Background: Along with the recent advances in the pharmacological management of rheumatoid arthritis, there is a trend toward the use of joint-preserving surgery in the treatment of rheumatoid forefoot deformities. However, the clinical outcomes of joint-preserving surgery for rheumatoid forefoot deformities have not been assessed in comparison to resection arthroplasty. Methods: We retrospectively evaluated 23 feet in 17 patients with rheumatoid forefoot deformities who underwent surgery between January 2010 and December 2013. The patients included 1 male (1 foot) and 16 females (22 feet), with a mean age of 62 years. The mean length of follow-up was 28 months. The patients were treated by 3 surgeons. One surgeon performed joint-preserving procedures (JP group) to the feet in which (1) no pain with motion existed, and (2) the range of motion in the first metatarsophalangeal (MTP) joint was greater than 30 degrees (n = 10); otherwise, resection arthroplasty with arthrodesis of the first MTP joint was performed (n = 3). The other surgeons performed resection arthroplasty in all cases (n = 10) (RA group, n = 13 in total). The clinical outcomes of the patients were evaluated using the Japanese Society for Surgery of the Foot (JSSF) hallux and lesser toe scales. Results: There were no significant differences in the preoperative total JSSF scores for either the hallux (54.5 and 61.4 points) or the lesser toe (45.2 and 57.4 points) between the RA and JP groups, respectively. Postoperatively, the total JSSF scores for both the hallux (79.4 and 88.2 points) and lesser toes (73.6 and 87.7 points) showed significant improvement in both the RA and JP groups, respectively; however, the JP group showed a greater postoperative improvement. The scores relating to the function category on the hallux scale and the alignment category on the lesser toe scale were significantly higher in the JP group. Conclusion: With regard to the function of the hallux and the alignment of the lesser toes, the joint-preserving procedures for rheumatoid forefoot deformities resulted in better clinical outcomes than resection arthroplasty.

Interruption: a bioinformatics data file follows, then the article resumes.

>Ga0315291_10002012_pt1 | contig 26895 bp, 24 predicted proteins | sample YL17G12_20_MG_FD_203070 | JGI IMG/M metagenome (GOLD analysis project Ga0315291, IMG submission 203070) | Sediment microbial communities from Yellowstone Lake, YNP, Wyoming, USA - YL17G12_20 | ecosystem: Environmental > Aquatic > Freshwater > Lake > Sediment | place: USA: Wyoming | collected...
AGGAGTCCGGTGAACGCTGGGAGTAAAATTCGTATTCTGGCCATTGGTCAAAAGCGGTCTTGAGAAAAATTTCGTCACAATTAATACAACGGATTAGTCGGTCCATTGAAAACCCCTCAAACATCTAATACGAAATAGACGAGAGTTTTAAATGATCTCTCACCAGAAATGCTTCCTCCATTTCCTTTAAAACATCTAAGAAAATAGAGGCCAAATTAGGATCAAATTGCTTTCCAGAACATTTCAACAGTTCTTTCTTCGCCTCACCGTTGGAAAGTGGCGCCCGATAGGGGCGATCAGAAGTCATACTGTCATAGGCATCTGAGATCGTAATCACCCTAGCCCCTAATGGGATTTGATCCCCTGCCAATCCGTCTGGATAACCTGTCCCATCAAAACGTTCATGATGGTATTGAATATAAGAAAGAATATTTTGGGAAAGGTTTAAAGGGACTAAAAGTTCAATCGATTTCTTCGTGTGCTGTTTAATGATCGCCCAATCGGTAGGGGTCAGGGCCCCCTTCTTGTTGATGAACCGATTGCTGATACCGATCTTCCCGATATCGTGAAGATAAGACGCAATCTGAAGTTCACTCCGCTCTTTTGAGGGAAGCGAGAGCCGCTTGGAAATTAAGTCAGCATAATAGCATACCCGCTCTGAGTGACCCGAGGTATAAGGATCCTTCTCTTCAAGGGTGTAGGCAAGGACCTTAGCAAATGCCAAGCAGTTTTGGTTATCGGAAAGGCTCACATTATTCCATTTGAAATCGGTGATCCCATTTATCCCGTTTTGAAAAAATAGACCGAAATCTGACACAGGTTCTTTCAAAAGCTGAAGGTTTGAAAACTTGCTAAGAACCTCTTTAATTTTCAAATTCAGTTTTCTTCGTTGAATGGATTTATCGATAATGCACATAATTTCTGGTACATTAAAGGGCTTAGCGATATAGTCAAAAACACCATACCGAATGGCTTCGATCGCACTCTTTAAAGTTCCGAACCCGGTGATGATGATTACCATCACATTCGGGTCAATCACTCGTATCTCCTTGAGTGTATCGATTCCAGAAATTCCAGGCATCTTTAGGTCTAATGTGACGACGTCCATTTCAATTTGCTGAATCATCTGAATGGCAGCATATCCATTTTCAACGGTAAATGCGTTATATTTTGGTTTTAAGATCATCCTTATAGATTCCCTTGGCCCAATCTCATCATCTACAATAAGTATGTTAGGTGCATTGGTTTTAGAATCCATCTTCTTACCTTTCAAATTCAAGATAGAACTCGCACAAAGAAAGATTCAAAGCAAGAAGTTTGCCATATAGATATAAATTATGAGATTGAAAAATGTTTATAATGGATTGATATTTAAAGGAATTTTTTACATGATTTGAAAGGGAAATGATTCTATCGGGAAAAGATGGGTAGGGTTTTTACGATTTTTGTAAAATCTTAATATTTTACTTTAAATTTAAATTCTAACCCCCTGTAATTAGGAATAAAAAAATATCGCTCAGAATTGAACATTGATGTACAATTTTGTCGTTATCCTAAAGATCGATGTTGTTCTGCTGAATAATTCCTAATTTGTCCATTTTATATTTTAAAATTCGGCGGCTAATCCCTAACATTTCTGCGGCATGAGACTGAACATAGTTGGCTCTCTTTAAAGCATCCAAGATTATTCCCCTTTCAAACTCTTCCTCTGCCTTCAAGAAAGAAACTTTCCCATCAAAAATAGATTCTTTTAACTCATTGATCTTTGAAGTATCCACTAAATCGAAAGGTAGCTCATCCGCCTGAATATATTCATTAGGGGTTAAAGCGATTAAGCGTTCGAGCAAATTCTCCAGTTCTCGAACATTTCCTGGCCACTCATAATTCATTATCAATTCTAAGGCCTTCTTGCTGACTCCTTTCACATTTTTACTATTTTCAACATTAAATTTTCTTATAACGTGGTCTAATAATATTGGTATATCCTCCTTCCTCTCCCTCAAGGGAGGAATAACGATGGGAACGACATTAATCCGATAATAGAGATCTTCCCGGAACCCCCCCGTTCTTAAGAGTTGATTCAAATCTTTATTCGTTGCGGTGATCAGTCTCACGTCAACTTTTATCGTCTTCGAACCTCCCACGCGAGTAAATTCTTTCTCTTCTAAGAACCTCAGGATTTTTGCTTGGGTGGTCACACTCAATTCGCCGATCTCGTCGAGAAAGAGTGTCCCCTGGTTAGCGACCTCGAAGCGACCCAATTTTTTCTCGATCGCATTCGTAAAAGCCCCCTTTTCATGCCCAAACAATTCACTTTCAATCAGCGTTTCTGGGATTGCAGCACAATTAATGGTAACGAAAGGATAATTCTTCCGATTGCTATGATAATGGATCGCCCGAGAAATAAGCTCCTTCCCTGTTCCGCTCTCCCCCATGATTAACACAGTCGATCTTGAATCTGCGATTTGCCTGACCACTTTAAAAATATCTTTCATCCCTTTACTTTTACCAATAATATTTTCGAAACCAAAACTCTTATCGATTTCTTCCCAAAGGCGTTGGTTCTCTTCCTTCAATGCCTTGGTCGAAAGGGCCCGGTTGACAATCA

All Science Journal Classification (ASJC) codes
- Orthopedics and Sports Medicine